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Critics of Xinjiang policies politically motivated

By Guo Chushan | China Daily | Updated: 2019-07-30 08:23
Local medical workers help check medicines at a herdsman's home in rural Tashikurgan Tajik autonomous county, Xinjiang Uygur autonomous region, July 6, 2019. [Photo/Xinhua]

The UN ambassadors of 22 Western countries recently sent a joint letter to the United Nations Human Rights Council criticizing the measures that have been taken to counter terrorism and extremism in the Xinjiang Uygur autonomous region, which they claim infringe upon the human rights of Uygurs.

A few days later, the ambassadors of 50 other countries sent a joint letter to the UN praising the measures for protecting the human rights of people in the region. They also opposed the West's politicizing of human rights, and urged Western countries to stop their unwarranted censuring of China.

Some critics of China have long used human rights as a means to criticize it. They have become good at politicizing human rights and instigating ideological antagonism. They feel no shame for the humanitarian disasters they have caused as a result, or their own poor human rights records.

The supporters of China are countries from Asia, Africa, South America as well as Europe, and many of them are members of the Organisation of Islamic Cooperation. It means China's progress in protecting its citizens' human rights has won wide recognition and the support of a majority of the international community.

China has lifted nearly 800 million people out of poverty in about 40 years, and has built the world's largest education, medical care and social security systems.

In the UN Human Rights Council review of China's human rights report in March, more than 120 countries acknowledged China's economic and social development achievements and the effectiveness of its human rights protection measures.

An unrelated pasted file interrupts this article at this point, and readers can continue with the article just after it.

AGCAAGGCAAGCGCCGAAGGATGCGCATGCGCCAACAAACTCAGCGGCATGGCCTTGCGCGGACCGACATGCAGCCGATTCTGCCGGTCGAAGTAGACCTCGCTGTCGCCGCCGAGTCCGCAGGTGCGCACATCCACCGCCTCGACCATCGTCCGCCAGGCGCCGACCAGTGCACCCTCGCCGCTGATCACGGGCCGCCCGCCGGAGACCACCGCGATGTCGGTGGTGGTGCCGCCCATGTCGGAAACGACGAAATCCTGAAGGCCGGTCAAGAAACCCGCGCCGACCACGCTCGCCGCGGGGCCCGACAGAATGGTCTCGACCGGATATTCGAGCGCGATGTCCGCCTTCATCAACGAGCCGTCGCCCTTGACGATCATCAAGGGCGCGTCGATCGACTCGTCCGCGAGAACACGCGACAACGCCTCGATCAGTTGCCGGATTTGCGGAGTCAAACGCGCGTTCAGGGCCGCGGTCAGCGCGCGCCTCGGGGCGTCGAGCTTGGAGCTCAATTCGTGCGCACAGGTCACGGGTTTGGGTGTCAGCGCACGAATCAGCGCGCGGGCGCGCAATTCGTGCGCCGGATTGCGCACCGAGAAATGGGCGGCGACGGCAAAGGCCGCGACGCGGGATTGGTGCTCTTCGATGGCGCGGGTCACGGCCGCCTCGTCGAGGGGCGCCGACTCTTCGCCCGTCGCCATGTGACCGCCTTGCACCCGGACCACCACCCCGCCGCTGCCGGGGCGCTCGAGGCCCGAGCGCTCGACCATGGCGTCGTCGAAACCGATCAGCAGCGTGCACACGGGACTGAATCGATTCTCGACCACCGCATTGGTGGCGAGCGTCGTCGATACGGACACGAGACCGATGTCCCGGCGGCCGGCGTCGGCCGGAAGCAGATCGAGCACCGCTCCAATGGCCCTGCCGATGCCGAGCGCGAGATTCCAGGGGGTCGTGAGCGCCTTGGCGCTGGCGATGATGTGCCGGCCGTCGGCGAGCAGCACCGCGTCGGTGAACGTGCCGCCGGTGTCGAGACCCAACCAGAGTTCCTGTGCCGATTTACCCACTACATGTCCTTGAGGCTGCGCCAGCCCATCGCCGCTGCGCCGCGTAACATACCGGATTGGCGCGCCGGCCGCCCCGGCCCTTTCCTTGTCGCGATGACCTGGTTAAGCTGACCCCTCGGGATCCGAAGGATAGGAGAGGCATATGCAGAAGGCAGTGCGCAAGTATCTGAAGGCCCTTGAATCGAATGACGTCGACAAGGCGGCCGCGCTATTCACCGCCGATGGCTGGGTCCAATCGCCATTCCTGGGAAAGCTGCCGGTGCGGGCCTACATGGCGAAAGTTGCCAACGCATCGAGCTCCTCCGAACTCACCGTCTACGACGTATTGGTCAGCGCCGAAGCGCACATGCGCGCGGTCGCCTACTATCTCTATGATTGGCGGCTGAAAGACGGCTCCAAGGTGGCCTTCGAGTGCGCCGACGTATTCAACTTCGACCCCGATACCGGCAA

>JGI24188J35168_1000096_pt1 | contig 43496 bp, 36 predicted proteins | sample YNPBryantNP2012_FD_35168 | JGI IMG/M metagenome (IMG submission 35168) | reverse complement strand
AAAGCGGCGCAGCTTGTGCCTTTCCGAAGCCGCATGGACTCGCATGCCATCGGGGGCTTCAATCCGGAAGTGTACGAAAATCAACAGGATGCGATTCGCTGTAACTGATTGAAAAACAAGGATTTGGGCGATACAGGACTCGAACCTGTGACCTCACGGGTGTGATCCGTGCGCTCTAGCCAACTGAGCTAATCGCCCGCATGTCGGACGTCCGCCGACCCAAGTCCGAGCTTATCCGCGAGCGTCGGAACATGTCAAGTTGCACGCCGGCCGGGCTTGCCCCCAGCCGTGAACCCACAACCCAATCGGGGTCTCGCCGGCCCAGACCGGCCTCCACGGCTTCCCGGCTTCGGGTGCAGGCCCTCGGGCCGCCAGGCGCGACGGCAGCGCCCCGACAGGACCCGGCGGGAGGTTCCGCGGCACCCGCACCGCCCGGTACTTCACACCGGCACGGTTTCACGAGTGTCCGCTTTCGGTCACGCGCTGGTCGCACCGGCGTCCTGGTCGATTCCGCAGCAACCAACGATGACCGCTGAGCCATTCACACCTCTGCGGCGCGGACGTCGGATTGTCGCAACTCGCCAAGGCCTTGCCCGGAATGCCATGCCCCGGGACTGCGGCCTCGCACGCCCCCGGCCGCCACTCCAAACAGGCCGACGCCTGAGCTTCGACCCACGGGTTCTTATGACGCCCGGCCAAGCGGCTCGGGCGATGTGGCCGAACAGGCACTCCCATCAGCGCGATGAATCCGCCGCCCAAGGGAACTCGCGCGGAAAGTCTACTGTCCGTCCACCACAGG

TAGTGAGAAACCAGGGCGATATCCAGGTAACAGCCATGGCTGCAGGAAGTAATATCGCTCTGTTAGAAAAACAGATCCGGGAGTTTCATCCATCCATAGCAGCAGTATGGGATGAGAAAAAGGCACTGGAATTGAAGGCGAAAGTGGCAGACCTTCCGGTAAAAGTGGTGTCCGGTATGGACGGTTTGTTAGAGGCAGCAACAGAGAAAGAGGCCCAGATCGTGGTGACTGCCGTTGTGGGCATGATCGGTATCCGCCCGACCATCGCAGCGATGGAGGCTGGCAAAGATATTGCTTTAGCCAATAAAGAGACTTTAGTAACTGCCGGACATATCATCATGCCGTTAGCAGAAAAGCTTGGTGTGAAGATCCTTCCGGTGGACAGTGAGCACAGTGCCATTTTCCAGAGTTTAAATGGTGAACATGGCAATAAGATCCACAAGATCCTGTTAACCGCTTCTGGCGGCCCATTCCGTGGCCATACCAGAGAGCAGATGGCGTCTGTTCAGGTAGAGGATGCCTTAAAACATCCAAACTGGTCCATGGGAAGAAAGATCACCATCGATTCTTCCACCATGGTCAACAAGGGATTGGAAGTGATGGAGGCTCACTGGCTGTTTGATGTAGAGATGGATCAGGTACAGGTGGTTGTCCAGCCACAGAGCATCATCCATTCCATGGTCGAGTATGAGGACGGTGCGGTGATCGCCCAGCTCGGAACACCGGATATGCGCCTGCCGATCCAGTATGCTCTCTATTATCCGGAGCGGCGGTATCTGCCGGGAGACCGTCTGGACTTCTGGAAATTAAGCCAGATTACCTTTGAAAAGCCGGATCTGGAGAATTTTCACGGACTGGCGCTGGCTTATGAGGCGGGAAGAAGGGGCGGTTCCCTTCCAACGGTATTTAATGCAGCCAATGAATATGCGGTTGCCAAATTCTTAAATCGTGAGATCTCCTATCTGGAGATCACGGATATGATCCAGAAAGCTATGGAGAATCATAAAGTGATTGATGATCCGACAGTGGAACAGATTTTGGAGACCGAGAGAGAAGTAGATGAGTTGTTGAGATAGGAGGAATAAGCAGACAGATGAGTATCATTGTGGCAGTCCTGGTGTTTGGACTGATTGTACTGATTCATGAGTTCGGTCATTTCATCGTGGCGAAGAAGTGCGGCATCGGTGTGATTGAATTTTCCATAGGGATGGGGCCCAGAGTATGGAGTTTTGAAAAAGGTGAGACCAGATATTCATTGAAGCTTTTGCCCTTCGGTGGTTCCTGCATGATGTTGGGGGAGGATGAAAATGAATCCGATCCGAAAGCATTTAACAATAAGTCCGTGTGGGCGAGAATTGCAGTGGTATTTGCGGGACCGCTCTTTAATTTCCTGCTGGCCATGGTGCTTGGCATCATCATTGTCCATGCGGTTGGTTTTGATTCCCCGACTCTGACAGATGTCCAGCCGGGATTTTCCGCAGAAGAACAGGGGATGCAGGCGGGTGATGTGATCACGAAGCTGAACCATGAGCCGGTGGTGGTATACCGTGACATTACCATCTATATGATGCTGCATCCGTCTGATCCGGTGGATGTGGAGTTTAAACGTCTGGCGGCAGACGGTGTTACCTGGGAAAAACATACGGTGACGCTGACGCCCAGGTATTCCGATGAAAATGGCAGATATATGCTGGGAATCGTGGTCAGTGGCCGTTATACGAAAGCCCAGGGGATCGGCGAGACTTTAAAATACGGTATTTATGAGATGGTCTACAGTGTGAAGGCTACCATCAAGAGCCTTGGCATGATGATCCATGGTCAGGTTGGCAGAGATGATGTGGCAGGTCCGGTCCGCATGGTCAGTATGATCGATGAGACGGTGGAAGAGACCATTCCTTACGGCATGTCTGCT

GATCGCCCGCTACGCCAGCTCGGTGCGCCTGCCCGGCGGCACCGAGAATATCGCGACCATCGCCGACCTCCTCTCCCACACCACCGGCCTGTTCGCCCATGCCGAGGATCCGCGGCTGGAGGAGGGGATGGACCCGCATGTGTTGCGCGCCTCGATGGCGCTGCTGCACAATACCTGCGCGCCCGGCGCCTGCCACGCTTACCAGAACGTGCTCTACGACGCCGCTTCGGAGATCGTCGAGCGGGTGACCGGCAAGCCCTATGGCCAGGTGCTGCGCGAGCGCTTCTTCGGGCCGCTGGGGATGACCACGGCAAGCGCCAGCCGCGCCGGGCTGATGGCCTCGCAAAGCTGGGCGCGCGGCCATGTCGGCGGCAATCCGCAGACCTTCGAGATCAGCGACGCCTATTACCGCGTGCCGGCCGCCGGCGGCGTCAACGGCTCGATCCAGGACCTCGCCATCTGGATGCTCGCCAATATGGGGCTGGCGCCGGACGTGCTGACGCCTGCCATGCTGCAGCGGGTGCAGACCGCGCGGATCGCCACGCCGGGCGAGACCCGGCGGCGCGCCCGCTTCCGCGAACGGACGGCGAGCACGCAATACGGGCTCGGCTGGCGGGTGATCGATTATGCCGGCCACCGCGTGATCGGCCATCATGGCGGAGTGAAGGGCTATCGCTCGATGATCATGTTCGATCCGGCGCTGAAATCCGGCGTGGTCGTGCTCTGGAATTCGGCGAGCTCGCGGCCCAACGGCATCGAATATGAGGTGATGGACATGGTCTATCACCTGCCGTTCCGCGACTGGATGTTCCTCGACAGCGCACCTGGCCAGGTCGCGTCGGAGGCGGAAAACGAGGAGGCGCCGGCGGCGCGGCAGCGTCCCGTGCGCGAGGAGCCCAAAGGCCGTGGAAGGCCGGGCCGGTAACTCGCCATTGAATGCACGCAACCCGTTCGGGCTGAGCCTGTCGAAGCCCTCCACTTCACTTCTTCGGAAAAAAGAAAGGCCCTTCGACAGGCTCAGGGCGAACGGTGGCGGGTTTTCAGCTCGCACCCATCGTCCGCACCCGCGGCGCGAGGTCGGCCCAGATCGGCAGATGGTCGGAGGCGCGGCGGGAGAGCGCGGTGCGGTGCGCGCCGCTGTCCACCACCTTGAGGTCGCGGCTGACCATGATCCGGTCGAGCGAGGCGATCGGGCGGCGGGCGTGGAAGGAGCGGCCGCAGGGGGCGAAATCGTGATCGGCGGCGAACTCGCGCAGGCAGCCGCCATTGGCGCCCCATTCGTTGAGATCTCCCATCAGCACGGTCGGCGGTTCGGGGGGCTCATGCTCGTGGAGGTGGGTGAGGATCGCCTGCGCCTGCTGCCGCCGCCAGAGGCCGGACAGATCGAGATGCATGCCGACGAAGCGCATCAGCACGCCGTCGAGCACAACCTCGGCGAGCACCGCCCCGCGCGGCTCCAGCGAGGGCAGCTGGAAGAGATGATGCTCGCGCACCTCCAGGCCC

There is no single development path, and all countries have the right to explore their own path of development and their own human rights protection model.

Xinjiang is China's internal affair, and it concerns China's sovereignty, national security and territorial integrity. The problems in Xinjiang are not ethnic or religious issues, but issues of terrorism and violent crimes. The Chinese government has taken measures according to the law to respond to these challenges to ensure social stability and the fundamental interests of local people.

The measures China has taken in Xinjiang are to not only fight against terrorism, extremism and separatism, but also prevent more people from being brainwashed by harmful ideology that is often packaged in religion and nationalism.

These measures have reversed Xinjiang's security situation within a few years. Over the past nearly three years, Xinjiang has not witnessed any violence incidents, which is a significant achievement for a region that is three times as large as France with a population of about 24 million comprising 47 ethnic groups and many different religions.

Xinjiang was once at a crossroad where it threatened to become another hotbed and exporter of terrorism. China has turned it to a region of stability and prosperity.

Beijing has invited foreign envoys, ambassadors, international organization officials and reporters to visit Xinjiang many times. Almost all of the people who have seen Xinjiang, including the vocational education training centers, for themselves have said that it is different from the Western media's reports.

The duplicity and hypocrisy of some Western countries are evident in their one-sided and baseless criticism of the anti-radicalism measures employed in Xinjiang. It seems only after Beijing gives a green light to the spread of terrorism, extremism and separatism will these Western countries pocket their accusing fingers.

The author is an observer of international affairs.

  
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